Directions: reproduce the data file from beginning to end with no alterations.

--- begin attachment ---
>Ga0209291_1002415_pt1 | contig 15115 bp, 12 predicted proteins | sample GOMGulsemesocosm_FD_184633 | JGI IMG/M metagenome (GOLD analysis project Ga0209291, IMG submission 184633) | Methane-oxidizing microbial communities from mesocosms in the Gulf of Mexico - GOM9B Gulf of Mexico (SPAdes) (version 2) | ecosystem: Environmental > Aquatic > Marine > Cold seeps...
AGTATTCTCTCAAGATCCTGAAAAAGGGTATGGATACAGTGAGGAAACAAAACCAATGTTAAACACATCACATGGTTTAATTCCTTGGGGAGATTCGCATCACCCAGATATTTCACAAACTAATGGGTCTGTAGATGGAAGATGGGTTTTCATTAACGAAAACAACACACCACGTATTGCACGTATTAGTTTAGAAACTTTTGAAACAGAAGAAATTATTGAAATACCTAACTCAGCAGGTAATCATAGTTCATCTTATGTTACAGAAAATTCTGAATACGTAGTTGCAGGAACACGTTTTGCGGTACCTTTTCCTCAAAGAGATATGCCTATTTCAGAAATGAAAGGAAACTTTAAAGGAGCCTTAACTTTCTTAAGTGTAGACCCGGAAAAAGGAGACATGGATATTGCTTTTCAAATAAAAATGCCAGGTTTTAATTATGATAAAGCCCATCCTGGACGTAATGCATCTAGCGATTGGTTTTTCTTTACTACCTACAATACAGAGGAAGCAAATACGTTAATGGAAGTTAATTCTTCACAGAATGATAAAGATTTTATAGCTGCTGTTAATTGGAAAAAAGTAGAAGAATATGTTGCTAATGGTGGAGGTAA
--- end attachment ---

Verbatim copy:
>Ga0209291_1002415_pt1 | contig 15115 bp, 12 predicted proteins | sample GOMGulsemesocosm_FD_184633 | JGI IMG/M metagenome (GOLD analysis project Ga0209291, IMG submission 184633) | Methane-oxidizing microbial communities from mesocosms in the Gulf of Mexico - GOM9B Gulf of Mexico (SPAdes) (version 2) | ecosystem: Environmental > Aquatic > Marine > Cold seeps...
AGTATTCTCTCAAGATCCTGAAAAAGGGTATGGATACAGTGAGGAAACAAAACCAATGTTAAACACATCACATGGTTTAATTCCTTGGGGAGATTCGCATCACCCAGATATTTCACAAACTAATGGGTCTGTAGATGGAAGATGGGTTTTCATTAACGAAAACAACACACCACGTATTGCACGTATTAGTTTAGAAACTTTTGAAACAGAAGAAATTATTGAAATACCTAACTCAGCAGGTAATCATAGTTCATCTTATGTTACAGAAAATTCTGAATACGTAGTTGCAGGAACACGTTTTGCGGTACCTTTTCCTCAAAGAGATATGCCTATTTCAGAAATGAAAGGAAACTTTAAAGGAGCCTTAACTTTCTTAAGTGTAGACCCGGAAAAAGGAGACATGGATATTGCTTTTCAAATAAAAATGCCAGGTTTTAATTATGATAAAGCCCATCCTGGACGTAATGCATCTAGCGATTGGTTTTTCTTTACTACCTACAATACAGAGGAAGCAAATACGTTAATGGAAGTTAATTCTTCACAGAATGATAAAGATTTTATAGCTGCTGTTAATTGGAAAAAAGTAGAAGAATATGTTGCTAATGGTGGAGGTAA